«Canary Islands shipyards one of the great recipients of the shipbuilding PERTE»
Interview with Almudena López del Pozo. CEO of Pymar
Almudena López is the CEO of Pymar, a public limited company established in 1985 by the main private shipyards in Spain and which defends the interests of the naval sector in Spain and Europe. She works in full collaboration with the Government of Spain and the autonomous communities that participate in her board of directors.
- At what point is the Spanish shipbuilding industry after two years of pandemic?
During 2021, both the number of ships contracted by Spanish shipyards and the working hours associated with them were 30% higher than those registered previous year. Specifically, Spain has been the EU second power with the highest number of units ordered (23 units) only behind the Netherlands, and it was the ninth worldwide. In the ship repairing field, Spanish market has recovered the activity prior to pandemic. Las Palmas, with its two shipyards and over 80 ship repair workshops, has continued to be an international benchmark. Activity at Las Palmas Port during 2021 remained very stable, with high occupancy. Between Astican and Repnaval, they accounted for over 250 repair projects, confirming an increase in services both at floating dock and drydock.
- How strong is Shipbuilding industry in Spanish economy?
According to the latest available data, Spanish Shipbuilding industry provides more than 70,000 jobs in Spain, it contributes directly to our economy with 3,800 million euro and generates a total impact of over 9,222 million euro. This means that, for every euro produced directly by the shipbuilding industry, 2.4 euros are generated in the economy as a whole.
- Has covid introduced any changes in the shipbuilding activities, that is, in addition to construction, repairs, reconditioning... are there new opportunities? I imagine that 'offshore wind' now opens a world of possibilities for this industry.
Indeed, your reflection hits the nail on the head. If shipbuilding industry bets on its transformation and on its value chain diversification towards renewable energy sector, which will be part of PERTE essence, it can choose to become one of the most competitive industries of, at least, Europe. Additionally, PERTE for shipbuilding converges with Renewable Energies PERTE, Renewable Hydrogen and Storage PERTE and with Offshore Wind and Sea Energies Roadmap in Spain. The opportunity that arises is, therefore, unbeatable for the industry of our country. The Spanish Shipbuilding industry has construction capacity and experience, auxiliary industry, and a port and land infrastructures optimal location. Private shipyards can complete current construction offer to cover the potential demand for marine renewable energies, participating in the industrial development of floating offshore wind prototypes, and manufacturing or integrating structures and components for this industry. In this sense, Navantia is a magnificent example.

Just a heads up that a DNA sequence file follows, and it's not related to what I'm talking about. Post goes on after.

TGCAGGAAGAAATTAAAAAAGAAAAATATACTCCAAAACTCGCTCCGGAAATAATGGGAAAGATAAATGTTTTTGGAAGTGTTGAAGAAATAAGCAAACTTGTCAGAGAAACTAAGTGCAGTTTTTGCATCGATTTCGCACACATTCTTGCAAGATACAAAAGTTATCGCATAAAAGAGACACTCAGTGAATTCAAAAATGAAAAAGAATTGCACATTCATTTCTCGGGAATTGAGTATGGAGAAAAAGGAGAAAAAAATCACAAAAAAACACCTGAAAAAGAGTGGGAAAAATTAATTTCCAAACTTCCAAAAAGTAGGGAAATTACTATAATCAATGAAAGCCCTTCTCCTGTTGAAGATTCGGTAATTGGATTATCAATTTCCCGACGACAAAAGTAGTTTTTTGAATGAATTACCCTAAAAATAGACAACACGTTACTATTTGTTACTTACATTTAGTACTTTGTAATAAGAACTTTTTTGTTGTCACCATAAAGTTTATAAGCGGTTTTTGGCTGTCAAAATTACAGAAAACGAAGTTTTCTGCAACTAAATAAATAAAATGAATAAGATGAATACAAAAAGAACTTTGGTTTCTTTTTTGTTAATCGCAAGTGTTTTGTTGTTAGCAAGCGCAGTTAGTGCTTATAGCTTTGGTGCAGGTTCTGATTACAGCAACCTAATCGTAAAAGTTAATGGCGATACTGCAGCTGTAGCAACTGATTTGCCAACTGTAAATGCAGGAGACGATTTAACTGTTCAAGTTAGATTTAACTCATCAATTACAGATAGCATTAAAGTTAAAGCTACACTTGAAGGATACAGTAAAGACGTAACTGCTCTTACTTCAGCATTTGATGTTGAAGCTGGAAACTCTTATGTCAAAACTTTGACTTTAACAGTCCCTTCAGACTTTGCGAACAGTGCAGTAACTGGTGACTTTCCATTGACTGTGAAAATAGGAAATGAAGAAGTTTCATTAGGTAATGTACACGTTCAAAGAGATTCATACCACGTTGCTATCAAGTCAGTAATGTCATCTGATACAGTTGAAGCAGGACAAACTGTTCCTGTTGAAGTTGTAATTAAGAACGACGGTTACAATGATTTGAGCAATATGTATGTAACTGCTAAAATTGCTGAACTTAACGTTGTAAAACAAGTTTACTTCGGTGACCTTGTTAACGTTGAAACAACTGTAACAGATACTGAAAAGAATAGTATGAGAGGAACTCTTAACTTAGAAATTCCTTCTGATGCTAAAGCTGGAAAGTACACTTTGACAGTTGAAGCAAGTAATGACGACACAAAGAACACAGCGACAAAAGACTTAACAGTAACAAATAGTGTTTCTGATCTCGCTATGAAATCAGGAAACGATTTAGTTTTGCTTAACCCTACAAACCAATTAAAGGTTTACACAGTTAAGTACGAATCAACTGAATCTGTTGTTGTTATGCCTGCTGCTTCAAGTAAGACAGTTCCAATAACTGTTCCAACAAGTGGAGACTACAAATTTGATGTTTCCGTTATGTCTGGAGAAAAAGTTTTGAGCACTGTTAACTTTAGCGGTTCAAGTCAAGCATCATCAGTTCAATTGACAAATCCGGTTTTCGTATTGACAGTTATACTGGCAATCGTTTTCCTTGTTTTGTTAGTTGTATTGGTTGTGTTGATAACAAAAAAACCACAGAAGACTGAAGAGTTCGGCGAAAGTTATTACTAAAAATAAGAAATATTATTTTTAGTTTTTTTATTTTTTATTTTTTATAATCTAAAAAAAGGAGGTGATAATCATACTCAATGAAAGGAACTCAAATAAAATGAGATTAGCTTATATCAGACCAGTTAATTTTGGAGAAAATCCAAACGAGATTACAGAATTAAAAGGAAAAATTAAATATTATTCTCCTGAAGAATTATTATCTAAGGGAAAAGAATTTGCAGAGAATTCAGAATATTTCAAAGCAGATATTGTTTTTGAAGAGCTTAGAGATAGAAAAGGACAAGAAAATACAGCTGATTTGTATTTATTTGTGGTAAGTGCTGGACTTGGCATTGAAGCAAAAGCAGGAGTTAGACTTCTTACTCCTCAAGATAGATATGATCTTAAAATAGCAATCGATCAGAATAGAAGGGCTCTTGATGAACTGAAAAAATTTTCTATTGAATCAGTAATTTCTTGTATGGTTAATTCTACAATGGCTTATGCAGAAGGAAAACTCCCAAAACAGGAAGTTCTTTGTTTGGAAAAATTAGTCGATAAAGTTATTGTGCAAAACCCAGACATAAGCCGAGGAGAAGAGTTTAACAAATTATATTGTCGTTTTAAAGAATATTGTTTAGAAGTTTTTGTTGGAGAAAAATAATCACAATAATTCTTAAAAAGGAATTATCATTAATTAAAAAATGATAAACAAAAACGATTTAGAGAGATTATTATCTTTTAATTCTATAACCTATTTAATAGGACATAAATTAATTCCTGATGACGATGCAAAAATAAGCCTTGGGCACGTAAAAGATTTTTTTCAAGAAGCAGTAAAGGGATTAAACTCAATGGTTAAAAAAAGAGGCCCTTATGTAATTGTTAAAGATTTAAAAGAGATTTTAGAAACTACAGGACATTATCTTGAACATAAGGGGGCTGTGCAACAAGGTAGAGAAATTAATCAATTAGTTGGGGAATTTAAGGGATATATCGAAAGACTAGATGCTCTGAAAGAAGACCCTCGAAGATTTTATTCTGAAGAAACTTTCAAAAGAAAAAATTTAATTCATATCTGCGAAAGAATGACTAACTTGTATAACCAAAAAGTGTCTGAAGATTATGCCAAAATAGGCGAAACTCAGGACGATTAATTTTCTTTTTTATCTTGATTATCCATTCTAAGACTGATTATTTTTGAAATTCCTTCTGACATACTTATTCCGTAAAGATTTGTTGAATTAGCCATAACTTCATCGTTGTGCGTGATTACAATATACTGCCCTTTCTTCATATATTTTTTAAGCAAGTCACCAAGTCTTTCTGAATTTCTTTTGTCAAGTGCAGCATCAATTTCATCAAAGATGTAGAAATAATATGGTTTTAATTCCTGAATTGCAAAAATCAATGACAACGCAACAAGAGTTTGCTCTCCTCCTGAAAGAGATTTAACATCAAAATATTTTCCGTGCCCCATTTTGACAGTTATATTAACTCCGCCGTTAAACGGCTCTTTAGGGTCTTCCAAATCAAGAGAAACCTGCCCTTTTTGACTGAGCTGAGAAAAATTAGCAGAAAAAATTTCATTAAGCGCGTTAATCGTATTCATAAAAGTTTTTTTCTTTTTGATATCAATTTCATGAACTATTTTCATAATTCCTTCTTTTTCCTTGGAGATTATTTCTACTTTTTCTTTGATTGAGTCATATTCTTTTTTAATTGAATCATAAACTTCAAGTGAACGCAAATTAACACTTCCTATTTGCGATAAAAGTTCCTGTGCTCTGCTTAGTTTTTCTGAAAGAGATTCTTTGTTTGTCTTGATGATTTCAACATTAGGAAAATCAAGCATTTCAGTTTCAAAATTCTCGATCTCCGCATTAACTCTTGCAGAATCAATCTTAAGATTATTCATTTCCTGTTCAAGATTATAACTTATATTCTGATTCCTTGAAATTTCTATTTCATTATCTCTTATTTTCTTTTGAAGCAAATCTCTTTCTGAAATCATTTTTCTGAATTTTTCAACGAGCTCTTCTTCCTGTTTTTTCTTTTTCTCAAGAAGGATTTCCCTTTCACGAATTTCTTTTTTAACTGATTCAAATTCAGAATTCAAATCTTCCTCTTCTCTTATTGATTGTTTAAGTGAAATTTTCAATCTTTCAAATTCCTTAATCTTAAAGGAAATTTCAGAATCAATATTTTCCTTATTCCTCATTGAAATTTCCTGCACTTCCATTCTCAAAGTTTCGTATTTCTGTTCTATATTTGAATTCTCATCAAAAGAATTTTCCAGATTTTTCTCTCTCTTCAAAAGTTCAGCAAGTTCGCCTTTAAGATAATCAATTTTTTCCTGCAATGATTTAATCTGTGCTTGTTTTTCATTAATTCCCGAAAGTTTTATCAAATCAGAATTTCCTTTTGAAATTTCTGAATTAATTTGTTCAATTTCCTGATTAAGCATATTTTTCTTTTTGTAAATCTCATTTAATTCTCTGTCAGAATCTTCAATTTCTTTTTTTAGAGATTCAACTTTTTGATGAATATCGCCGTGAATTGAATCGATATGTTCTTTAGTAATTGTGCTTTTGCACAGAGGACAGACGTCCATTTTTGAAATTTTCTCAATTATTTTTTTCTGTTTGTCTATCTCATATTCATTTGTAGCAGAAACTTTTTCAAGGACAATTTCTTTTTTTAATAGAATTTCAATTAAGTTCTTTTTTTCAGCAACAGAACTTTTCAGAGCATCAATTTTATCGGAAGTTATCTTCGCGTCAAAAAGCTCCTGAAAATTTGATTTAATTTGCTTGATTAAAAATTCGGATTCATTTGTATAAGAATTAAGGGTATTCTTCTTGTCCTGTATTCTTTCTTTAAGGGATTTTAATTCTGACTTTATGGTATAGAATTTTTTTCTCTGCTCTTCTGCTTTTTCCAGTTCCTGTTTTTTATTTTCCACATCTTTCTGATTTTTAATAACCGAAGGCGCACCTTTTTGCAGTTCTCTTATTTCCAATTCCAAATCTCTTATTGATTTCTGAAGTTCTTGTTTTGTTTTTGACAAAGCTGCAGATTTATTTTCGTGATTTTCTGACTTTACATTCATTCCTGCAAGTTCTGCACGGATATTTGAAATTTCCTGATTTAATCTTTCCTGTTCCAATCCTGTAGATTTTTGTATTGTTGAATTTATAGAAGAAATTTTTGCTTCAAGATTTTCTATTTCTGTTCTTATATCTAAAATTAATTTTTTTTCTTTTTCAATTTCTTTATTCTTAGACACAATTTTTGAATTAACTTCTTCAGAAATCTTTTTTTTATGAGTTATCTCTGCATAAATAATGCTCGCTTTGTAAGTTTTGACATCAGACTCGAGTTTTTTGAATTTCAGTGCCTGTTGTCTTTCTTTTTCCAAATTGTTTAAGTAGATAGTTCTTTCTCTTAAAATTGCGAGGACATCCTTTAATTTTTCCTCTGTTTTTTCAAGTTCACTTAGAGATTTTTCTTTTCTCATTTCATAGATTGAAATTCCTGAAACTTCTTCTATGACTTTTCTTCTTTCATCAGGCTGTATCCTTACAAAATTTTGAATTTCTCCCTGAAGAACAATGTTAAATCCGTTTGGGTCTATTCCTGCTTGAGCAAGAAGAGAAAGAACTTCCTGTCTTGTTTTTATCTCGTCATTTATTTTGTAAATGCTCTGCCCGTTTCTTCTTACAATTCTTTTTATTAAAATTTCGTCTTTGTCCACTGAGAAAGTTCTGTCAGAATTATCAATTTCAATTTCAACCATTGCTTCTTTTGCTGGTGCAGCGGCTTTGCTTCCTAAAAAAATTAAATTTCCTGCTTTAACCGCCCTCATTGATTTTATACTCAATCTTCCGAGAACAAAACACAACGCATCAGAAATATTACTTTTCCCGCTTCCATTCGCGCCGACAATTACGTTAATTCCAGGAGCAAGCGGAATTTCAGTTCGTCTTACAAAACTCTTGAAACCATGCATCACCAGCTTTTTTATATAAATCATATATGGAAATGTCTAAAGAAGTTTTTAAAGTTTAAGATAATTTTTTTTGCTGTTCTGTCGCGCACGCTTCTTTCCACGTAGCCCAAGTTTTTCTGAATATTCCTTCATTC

- Spanish Government will introduce the Shipbuilding industry PERTE this month. What exactly will it consist of and what will it mean for the sector?
In January 2021, Pymar, Navantia and Siemens introduced an Expression of Interest to the Ministry of Industry, Commerce and Tourism with the ambitious objective of proposing bases for a true transformation of the entire value chain of Shipbuilding sector in our country, to guarantee its competitiveness and future within a demanding international market. The Shipbuilding PERTE will make possible to work on the same objective, taking advantage of the opportunities offered by the Recovery, Transformation and Resilience Plan approved by Spain to channel European funds from Next Generation EU Recovery and Resilience Mechanism. To do this, the Shipbuilding PERTE will provide support for projects organized based on three fundamental pillars, such as diversification of Shipbuilding industry activity, its digitization and environmental sustainability improvement. These projects must have, in turn, a transversal process of professional formation and companies training.
- What will this PERTE mean for Canary Islands shipbuilding industry?
Shipbuilding PERTE will offer the opportunity to improve Canary Islands and Spanish competitiveness shipbuilding sector is highly relevant in all aspects we have pointed out: to keep our industry at the digital technology forefront, to guarantee our position at the forefront of environmental sustainability, both in production processes as well as products, and to support necessary formation adaptation and professional retraining making everything possible. From its side, the enormous potential offered by the diversification of activity towards areas such as offshore wind energy represents a great future opportunity for the Spanish naval sector as a whole, but it is especially promising for Canary Islands, due to its location peculiarities, since it has several independent electrical systems and a remuneration system for electrical energy that is different from the rest of Spain.